April 19, 2018
By Lucas Ackroyd, photo by Chris Tanouye / IIHF Images
The Swiss are famous watchmakers, but it was Canada’s offence that kept on ticking in a 7-4 victory on Friday afternoon (Swedish time). The Canadians squandered a three-goal first-period lead, but their hot third period doomed Switzerland’s aspirations.
“We just finalized our roster and the team’s starting to come together,” said Canada’s Dylan Cozens. “We’ve won all our games so far, so we’re on a good note and we hope to just continue that into the rest of the preliminary round and the medal round.”
Despite posting two straight wins to top Group A, there is, of course, some room for head coach Brett Gibson’s team to tighten up defensively.
If you believe that “a three-goal lead is the worst lead in hockey,” the first two days in Umea have provided ample evidence. The Canadians, seeking their fourth gold medal in tournament history, had to rally to beat defending champion Finland 5-3 after trailing 3-0 in game one.
“We got up pretty quick, and then we thought it was just going to be an easy win for us,” Cozens said of the Swiss. “But they battled back really hard and they played a really good game against us. We know that going forward, no game’s going to be easy and every team is going to battle hard.”
Brayden Tracey stayed hot with two goals for the second straight game and added an assist for Canada. Connor Zary, Thomas Harley and captain Peyton Krebs notched a goal and an assist apiece. Cozens and Dylan Holloway added singles. Jamieson Rees had two assists.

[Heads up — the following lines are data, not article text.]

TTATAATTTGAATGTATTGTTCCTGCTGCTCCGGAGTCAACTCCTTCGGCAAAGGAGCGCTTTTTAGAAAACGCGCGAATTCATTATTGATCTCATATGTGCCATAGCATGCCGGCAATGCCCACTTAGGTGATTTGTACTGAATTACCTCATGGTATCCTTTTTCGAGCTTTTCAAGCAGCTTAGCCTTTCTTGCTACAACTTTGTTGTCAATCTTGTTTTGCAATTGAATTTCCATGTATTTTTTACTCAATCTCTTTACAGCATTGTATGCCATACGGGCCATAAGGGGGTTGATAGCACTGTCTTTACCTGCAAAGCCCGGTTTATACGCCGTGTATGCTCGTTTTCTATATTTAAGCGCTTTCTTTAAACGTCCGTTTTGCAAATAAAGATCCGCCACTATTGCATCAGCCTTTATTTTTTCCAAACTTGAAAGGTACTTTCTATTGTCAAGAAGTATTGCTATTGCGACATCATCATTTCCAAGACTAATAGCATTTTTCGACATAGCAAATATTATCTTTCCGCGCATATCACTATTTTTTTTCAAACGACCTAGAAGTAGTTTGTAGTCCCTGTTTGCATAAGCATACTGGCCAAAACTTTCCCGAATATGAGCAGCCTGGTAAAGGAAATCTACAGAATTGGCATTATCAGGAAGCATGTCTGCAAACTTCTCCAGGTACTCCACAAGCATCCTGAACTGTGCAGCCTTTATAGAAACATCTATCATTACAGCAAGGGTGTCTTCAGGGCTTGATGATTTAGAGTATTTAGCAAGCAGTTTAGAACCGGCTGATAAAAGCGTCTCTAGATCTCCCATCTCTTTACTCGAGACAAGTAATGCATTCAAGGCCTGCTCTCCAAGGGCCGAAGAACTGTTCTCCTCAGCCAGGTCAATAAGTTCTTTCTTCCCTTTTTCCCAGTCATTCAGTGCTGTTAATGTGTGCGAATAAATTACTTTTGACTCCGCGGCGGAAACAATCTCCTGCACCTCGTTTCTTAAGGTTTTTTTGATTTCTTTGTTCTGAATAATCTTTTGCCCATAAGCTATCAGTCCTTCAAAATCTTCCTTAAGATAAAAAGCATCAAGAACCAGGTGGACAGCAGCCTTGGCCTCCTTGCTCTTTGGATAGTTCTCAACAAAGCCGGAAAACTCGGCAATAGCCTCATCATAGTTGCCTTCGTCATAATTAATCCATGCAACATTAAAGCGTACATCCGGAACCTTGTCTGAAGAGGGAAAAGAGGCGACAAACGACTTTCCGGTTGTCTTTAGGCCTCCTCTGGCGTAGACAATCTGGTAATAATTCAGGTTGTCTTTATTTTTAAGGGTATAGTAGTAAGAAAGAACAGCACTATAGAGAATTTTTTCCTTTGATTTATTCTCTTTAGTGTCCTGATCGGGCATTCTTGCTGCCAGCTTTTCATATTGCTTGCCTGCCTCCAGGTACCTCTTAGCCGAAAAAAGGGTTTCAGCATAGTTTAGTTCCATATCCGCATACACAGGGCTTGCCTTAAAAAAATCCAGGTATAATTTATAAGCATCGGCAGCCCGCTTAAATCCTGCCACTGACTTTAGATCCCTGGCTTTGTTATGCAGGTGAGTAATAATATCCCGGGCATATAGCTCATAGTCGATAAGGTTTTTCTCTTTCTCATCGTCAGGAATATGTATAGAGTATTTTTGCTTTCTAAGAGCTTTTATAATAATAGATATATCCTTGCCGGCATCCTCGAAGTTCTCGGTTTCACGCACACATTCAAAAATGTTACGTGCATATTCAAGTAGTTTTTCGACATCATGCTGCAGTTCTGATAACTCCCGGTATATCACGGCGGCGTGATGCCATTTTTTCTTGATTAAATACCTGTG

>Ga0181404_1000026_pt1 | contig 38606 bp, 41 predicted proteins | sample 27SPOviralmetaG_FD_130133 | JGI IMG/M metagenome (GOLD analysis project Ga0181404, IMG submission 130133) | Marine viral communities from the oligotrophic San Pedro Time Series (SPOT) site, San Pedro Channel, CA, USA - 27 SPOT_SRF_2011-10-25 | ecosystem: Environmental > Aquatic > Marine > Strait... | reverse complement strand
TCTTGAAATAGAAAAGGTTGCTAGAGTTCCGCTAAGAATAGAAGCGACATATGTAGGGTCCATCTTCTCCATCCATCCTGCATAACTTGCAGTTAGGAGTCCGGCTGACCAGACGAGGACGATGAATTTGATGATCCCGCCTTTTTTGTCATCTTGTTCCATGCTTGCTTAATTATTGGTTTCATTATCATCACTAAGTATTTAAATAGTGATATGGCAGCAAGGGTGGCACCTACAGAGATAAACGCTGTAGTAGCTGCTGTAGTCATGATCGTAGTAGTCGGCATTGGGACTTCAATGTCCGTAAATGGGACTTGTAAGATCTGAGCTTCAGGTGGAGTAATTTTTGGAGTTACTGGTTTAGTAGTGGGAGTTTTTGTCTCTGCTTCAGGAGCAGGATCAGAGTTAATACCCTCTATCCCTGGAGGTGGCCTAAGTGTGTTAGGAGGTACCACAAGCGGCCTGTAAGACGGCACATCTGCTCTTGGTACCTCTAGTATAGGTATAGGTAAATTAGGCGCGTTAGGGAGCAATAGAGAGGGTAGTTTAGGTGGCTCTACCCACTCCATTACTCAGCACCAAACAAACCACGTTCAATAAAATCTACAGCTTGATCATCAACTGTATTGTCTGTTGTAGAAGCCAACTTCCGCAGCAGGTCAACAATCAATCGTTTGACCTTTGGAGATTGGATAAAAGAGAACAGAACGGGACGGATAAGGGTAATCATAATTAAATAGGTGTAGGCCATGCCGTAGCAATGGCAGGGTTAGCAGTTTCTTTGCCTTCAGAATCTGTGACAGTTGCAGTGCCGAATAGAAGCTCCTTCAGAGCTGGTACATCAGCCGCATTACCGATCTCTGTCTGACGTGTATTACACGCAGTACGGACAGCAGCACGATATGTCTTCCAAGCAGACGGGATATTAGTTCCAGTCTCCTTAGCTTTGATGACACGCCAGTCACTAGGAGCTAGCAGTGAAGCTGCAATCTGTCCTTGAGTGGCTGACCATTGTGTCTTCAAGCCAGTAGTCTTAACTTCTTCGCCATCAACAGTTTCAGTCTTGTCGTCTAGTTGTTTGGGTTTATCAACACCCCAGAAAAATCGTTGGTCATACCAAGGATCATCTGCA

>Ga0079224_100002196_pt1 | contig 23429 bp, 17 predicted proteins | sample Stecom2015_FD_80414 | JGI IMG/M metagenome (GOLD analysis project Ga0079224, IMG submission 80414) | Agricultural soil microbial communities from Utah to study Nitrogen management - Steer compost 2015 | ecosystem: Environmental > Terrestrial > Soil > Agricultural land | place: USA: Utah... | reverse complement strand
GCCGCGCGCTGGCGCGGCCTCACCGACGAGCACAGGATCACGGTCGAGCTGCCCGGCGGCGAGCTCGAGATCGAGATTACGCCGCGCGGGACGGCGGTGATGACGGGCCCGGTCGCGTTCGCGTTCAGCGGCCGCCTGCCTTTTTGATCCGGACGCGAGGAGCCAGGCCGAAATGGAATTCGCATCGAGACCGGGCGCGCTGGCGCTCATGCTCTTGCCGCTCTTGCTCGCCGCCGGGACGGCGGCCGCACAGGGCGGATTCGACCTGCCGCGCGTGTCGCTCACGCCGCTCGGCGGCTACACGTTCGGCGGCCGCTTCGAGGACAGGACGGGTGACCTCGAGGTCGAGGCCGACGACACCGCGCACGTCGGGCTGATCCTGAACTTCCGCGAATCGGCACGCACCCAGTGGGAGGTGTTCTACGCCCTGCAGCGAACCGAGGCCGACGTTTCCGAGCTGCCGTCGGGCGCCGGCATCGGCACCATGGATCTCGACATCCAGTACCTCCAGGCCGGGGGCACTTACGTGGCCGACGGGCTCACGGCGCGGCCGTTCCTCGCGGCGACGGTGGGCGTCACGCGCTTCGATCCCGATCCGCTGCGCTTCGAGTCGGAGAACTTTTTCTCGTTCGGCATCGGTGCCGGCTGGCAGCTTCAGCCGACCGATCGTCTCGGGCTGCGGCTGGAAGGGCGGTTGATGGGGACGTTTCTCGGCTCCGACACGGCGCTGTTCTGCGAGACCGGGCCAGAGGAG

Elvis Schlaepfer scored twice and added an assist for Switzerland. Denys Rubanik and Joel Salzgeber also tallied. The Swiss are looking to improve on last year’s ninth-place finish. They’ve only won one medal in U18 history (silver in 2001).
Of his two-goal outing, Schlaepfer said: “For sure it’s nice, but in the end, we lost. It’s not so nice. When you win, it’s nicer! But it’s nice for me, and I’m going to keep going.”
Canadian goalie Taylor Gauthier got his second win as his teammates outshot Switzerland 60-28. None of these players was alive in the 1980’s, but the game was, at times, as loosey-goosey as Wayne Gretzky’s hallowed heyday.
“If we get 60 shots on net, some are going to go in,” Cozens said. “We’ve just got to keep focusing on that and getting pucks on net, funneling everything to the net.”
It took just 3:40 for Canada’s offence to get rolling. The trio of Tracey, Rees and Zary was effective in keying the win over Finland, and they clicked again. Rees got the puck to Tracey in the corner, and he stickhandled out front before dishing it cross-crease to Zary for a in-close finish. Zary, 17, is coming off a 67-point campaign with the WHL’s Kamloops Blazers.
Zary then returned the favor by playing set-up man. He fed Tracey from behind the net, and the Moose Jaw Warriors sniper went five-hole on Swiss goalie Andri Henauer for a 2-0 lead at 7:04.
“I just think from the start, we’ve been gelling,” Zary said of Tracey. “We’re roommates here. We’ve had a good time coming to Sweden. It’s pretty easy to come out with a guy you’ve been staying with. You’ve come to know him really well. We play in the same league [the WHL] against each other in the regular season. Coming here, it was instant chemistry.”